Is There Such a Thing as Oldest Dog Syndrome?


My one-year-old dog Woody is maturing into a WDJ model, which is great for me; his ability to quickly learn a new behavior and to stand patiently in place while I change lenses or something gives me an additional option when I need to illustrate something for the magazine, or for a newsletter I sometimes produce (as a volunteer for my local shelter). Plus, he has a nice short coat; when I’ve had to take photos of collars or harnesses on a dog in the past, I’ve always had to borrow a friend’s (untrained and/or inexperienced) dog rather than use my professional model, nine-year-old Otto, because it’s hard to see gear on a fluffy or fuzzy dog model!

However, everyone I know is giving me flack about it! Friends, acquaintances, and even Facebook “fans” of WDJ are commenting about the plethora of Woody pics in the magazine lately (Woody modeled with a lot of items for a “gift guide” in the December issue). I’ve heard “I miss Otto!” from any number of people.

Even those closest to me, who know I haven’t abandoned Otto, are teasing me. “Poor Otto!,” my son commented on the pictures I posted of Woody posing with some pancakes (taken for that shelter newsletter, to advertise an upcoming pancake breakfast fundraiser). “I think the ones you took a few years ago of Otto and the pancakes were way better than these,” my husband chimed in!

So, maybe I’ve gone overboard with using Woody lately. But anyone who has an older dog and a younger dog ought to be able to relate: When your older dog is behaviorally more or less perfect, and your younger dog still needs tons of guidance, practice, and management, you naturally find yourself spending more time with the young one. And if you are a training and behavior junkie like me – I love teaching dogs new things, and watching them figure stuff out! – then working with a “green” dog is just more interesting than working with Mr. Been There, Done That!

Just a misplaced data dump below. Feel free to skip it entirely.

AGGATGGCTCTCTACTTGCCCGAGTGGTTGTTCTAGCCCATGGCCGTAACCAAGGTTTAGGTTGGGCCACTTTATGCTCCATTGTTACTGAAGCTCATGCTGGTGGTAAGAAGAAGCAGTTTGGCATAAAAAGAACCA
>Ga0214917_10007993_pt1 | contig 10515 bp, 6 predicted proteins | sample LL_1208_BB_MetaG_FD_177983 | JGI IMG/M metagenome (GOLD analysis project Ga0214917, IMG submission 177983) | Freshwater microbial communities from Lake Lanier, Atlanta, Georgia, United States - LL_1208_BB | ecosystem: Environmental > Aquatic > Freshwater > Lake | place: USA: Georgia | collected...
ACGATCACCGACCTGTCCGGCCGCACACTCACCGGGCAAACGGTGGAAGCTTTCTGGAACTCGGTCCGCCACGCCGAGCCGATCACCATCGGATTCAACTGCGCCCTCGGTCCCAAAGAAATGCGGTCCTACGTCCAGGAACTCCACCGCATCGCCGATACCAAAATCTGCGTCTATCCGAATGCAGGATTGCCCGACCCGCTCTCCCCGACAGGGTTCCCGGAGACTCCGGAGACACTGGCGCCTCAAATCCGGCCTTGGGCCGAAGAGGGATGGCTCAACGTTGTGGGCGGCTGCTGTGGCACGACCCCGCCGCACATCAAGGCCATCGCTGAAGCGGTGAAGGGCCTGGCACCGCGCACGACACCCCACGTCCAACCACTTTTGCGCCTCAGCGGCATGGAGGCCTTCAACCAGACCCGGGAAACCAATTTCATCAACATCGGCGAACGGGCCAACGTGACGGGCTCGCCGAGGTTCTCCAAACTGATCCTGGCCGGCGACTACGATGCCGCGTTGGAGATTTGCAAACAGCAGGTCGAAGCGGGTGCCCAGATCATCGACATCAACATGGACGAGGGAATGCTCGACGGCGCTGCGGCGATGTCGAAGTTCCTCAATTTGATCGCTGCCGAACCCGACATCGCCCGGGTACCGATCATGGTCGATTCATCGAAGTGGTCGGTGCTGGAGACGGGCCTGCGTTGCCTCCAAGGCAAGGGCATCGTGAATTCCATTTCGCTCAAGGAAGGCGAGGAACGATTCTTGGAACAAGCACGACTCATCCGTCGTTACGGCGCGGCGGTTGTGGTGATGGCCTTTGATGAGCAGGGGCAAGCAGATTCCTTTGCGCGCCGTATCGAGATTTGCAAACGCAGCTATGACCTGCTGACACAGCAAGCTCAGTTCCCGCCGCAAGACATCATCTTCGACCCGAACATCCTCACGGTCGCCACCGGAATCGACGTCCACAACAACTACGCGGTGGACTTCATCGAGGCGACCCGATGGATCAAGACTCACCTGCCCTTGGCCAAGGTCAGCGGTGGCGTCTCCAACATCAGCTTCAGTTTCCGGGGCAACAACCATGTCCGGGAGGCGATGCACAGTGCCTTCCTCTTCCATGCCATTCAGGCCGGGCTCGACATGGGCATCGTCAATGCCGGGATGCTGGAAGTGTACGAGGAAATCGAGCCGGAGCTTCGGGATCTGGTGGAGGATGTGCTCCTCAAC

Also, I can’t yet leave Woody to his own devices for hours and hours on any given day, just yet. If we do a big hike on one day, then, yes, I could likely leave him for 6 or so hours the following day without anything being destroyed. But if we haven’t taken a good off-leash romp for a few days, his  unsupervised time (indoors or out) has to be limited to just an hour or two, unless I don’t mind losing yet one more wooden thing (bamboo, rosebush, corner of the deck, etc.) to his restless chewing. So when I’m super busy, say, running a lot of errands, I tend to make sure he’s with me. Unlike Otto, he likes riding in the car, and is happy to run with me into Petco (home of Otto’s dreaded slippery floors) or the shelter (where Otto droops and starts panting in anxiety). Woody is happy to go anywhere, any time. So Otto gets left home with my husband, and I get teased some more about favoring “the new guy.”

I’m pretty certain there is some projection going on here, especially with my son and husband. Are they defending Otto because they, too, feel neglected? It’s possible.

But I haven’t forgotten Otto, and I’m not neglecting him. He still gets privileges that Woody hasn’t earned, and he always gets fed first, and receives the choicest bits of leftovers. I bring him and leave Woody home when I go to visit friends, so he can get some special attention from friends who have known and loved him for a long time. And when I need a rock-solid “demo dog,” like when a friend asked me to bring a dog to juvenile hall to talk to young inmates about dog training and behavior, Otto is my go-to guy. He seems to really enjoy being the dog with all the right answers and performs all his tricks for audiences eagerly. (He slayed the crowd with his dramatic “bang, you’re dead” trick; he always throws in a deep moan or groan as he “dies” and then lies still. The guys cracked up and asked him to do it again and again.)

Having these two dogs in my life – one older, wiser, and more reliable, and one younger, more mischievous, and unpredictable – is kind of like having a really great husband, and a fun new boyfriend, too! J